Faculty Advisors: M.E. Rinker, Sr. School of Building Construction: Robert J. Ries, Ph.D., R.A., James G. Sullivan, Ph.D., LEED-AP, Russell C. Walters, Ph.D., ASCE; School of Architecture: Mark McGlothlin, Bradley Walters, AIA, NCARB; Department of Interior Design: Maruja Torres-Antonini, Ph.D., LEED-AP.  Robert J. Ries was the Principal Investigator; all other faculty members were Co-Principal Investigators.

Principal Team Leaders: Dereck L. Winning (Primary Contact), Rachel Compton (Health & Safety Officer), Jeff Humpal (Construction Manager), Paige Mainor (Public Relations Contact), Alex Palomino (Instrumentation Contact), Jason Parker (Cost Estimator), Kevin Priest (Project Engineer), Chris Sorce (Project Manager), David To (Project Architect), Jordan Wise (Fire Watch Captain).

Additional Team Members: Christopher Anderson, Clay Anderson, John Atkinson, Brooks Ballard, Jacob Beebe, Luke Booth, Christopher Chappell, Isaac Church, David Cowan III, Laura Ettedgui, Dale Freel, Amy Guidos, Andrew Herbert, Jeanette Holloway, Lantz Holtzhower, Katherine Huber, Aaron Hynds, Jake Landreneau, Chris Loft, Amy Long, Oscar Koeneke, Robert Lyons, Matt McKinnon, Laura Meeks, Robert Menasco, Geoffrey Miller, Ryan Moose, Sean Morgan, Michael Osterling, Ryan Padgett, Jacklyne Ramos, Alex Ruhnau, Max Scott, Wyatt Self, Jessica Tomaselli, Crystal Torres, Ian Trunk, Peter Vastyan, Marie Vogler, David Wasserman, Erin White, Randall Wilhoit, Amanda Young, Erika Zayas.

  • Structural Engineer: Michael D. Grimes, P.E. LEED AP │ NAVFAC SE, Gulf Coast IPT, CIBL │ Comm: 904.542.6794, DSN: 942.6794 │ Fax: 904.542.6349 │ Email: michael.grimes3@navy.mil
  • Electrical Engineer: Shaffer Engineering Group, LLC │ Attn: J. Bryan Shaffer, P.E., LEED AP, President │ 2750 Race Track Road, Suite 305 │ PMB-121 │ Jacksonville, FL 32259 │ Tele: 904.239.3621, Ext. 100 │ Fax: 904.239.3623 │ Email: bshaffer@shaffereg.com │ www.shaffereg.com
  • Mechanical + Plumbing Engineers: Turknett Engineers │ Attn: Yorgos Gaitantzis, P.E. │ 11481 Old St. Augustine Rd., Suite 105 │ Jacksonville, FL 32258 │ Tel: 904.886.7535, Ext. 3 │ Fax: 904.886.7536 │ Email: yorgos@turknett.net │ www.turknett.net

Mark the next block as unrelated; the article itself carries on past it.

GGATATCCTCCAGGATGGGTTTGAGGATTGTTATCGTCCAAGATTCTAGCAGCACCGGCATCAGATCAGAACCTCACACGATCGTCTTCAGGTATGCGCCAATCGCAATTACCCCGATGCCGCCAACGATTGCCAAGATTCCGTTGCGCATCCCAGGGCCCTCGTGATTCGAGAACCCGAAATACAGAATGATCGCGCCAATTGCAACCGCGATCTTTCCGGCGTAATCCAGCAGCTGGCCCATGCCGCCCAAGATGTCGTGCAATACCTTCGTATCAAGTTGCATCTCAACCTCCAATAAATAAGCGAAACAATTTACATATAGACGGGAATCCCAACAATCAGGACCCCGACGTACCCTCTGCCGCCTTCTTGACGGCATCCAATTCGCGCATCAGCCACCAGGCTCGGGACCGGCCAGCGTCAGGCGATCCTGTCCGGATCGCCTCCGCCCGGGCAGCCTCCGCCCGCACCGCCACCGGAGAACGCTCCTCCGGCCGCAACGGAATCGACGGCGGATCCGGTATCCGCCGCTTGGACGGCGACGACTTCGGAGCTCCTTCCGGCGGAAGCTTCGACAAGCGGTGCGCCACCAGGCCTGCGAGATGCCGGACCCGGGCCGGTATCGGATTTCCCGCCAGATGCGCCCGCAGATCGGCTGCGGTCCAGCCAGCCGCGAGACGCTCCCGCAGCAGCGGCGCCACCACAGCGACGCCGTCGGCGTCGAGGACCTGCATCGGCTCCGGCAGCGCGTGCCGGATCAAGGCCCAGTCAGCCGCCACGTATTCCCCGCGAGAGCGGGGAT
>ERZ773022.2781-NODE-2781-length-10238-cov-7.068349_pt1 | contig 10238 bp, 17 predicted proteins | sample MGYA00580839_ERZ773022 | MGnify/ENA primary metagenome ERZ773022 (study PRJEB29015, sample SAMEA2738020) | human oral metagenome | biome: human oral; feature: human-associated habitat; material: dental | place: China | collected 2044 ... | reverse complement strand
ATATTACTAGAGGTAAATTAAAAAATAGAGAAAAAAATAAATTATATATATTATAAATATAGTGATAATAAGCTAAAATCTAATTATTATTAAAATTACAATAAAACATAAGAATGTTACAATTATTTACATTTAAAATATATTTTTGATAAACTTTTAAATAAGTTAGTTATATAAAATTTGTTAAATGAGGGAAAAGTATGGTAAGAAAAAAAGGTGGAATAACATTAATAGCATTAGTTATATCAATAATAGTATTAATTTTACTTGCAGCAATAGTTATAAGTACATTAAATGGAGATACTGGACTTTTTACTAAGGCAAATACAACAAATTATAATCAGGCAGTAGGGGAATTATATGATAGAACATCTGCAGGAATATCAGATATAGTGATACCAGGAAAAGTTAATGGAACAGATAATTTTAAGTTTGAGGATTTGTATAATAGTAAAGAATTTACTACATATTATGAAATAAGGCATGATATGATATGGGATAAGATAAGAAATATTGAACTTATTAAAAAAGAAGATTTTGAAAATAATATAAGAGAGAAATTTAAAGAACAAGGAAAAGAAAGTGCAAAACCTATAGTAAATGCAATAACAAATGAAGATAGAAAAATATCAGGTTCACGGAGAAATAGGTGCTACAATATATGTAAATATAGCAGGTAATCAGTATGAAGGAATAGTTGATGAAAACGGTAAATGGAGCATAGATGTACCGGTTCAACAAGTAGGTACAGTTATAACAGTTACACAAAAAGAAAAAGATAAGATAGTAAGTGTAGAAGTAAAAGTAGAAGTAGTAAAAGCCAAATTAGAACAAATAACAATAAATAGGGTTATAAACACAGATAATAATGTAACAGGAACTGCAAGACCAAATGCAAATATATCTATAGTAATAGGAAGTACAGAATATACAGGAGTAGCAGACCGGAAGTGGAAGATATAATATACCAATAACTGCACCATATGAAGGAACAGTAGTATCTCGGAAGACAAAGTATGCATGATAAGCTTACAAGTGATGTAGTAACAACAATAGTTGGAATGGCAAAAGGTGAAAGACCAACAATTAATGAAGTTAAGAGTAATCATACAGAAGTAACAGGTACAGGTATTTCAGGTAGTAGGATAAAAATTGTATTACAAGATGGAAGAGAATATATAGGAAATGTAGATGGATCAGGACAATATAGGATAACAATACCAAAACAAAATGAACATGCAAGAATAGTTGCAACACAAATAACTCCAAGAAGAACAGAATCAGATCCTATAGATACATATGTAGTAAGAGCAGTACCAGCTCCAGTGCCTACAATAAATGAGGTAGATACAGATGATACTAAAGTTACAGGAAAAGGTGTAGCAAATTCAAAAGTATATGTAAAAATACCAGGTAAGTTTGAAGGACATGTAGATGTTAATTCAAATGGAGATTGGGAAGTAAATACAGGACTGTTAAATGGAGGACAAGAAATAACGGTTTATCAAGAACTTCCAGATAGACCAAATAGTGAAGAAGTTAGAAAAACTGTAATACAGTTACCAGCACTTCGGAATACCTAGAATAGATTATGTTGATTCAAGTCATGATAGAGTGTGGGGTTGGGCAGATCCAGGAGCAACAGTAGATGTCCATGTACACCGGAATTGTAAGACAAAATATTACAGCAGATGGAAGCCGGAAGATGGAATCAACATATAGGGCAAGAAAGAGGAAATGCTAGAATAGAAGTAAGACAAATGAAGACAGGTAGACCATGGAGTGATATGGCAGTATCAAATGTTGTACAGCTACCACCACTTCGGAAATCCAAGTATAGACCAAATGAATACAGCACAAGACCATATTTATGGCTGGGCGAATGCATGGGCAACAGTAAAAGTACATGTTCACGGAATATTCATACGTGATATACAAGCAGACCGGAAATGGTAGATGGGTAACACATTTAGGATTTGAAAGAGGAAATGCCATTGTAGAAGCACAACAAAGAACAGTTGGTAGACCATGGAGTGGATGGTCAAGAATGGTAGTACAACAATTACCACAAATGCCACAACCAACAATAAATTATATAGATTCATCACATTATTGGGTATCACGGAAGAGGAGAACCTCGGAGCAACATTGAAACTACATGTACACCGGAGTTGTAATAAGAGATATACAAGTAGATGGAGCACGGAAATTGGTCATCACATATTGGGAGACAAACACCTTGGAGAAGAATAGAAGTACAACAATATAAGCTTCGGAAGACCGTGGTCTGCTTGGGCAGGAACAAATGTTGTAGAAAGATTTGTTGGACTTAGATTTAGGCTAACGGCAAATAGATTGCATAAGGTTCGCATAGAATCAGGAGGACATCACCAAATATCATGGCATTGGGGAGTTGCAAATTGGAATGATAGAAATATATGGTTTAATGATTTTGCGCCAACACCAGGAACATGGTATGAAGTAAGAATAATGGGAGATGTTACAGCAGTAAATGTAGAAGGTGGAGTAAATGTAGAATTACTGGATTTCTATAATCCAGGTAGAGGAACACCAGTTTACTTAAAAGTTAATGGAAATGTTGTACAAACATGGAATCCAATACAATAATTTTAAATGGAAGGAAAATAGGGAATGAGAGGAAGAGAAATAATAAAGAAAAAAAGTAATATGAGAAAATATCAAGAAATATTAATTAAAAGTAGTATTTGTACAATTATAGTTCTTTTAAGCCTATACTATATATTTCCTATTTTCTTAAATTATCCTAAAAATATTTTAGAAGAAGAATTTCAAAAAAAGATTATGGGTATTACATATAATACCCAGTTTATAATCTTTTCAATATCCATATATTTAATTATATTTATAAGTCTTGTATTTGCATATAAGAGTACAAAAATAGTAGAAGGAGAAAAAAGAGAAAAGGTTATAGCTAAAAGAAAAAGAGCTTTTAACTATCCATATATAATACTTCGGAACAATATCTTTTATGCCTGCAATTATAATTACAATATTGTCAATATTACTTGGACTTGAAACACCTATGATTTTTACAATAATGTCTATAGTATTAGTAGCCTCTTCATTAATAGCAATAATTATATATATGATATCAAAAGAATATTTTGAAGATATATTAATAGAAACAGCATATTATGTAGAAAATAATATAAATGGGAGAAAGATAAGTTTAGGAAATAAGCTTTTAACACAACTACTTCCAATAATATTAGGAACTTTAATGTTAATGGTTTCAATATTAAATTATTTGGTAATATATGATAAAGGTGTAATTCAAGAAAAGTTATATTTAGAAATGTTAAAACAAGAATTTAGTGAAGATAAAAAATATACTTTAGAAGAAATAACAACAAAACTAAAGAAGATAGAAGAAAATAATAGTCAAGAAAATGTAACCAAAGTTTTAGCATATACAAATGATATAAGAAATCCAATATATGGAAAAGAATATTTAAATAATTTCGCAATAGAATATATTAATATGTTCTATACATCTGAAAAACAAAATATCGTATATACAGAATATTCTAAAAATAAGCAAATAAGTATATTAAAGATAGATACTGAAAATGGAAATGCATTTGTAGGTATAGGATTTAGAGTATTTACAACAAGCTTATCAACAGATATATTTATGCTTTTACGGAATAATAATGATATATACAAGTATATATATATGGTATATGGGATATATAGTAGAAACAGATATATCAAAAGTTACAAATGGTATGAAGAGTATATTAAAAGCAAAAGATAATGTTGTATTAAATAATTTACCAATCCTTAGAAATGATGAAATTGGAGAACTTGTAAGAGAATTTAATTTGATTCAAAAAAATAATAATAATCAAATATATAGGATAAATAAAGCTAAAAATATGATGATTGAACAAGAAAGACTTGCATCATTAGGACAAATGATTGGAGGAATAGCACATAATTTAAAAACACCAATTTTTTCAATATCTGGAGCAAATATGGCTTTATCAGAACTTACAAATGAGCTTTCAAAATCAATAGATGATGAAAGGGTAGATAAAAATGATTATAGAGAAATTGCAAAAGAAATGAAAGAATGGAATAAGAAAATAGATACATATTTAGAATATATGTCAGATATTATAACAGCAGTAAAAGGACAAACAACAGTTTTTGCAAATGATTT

Project Roles and Responsibilities

The project is structured fundamentally as a student-led effort, with support and direction provided by a core team of faculty advisors and project investigators.

My role within this team has been principally advisory in nature. While I was teaching abroad in early spring 2009, Associate Professor of Architecture Mark McGlothlin directed a vertically-integrated design studio that developed a number of concepts and produced the initial deliverables.

I joined him and the team in March 2009, and was most involved in the project’s development during the late spring, summer, and fall 2009. The summer months were particularly important. I assisted the students in developing construction details and logistical strategies during this time, while also helping to formalize and clarify the project’s motivators. I also assisted Professor McGlothlin in developing division one of the specifications for the construction deliverables as required by the competition organizers.

The sketches included here and on the pages that follow are some of the many I produced during the course of the project’s development, using real-time drawing during meetings as an operative tool, allowing for ideas to be translated immediately into material and/or construction strategies, and helping to rapidly build consensus. As a part of the collaborative process, these collectively served as significant contributions to the design process.

As the project moved to Madrid, I assisted in organizing and directing students during the on-site build phase, the competition, and the deconstruction phase.  During deconstruction, I worked closely with Prfessor McGlothlin to develop an efficient logistics plan to allow the work to be completed within the four days that we had on-site.

We are now preparing to rebuild the house on the campus of the University of Florida in Gainesville, Florida over the course of the next year.  I anticipate working closely with my fellow faculty to direct this effort through construction and occupancy.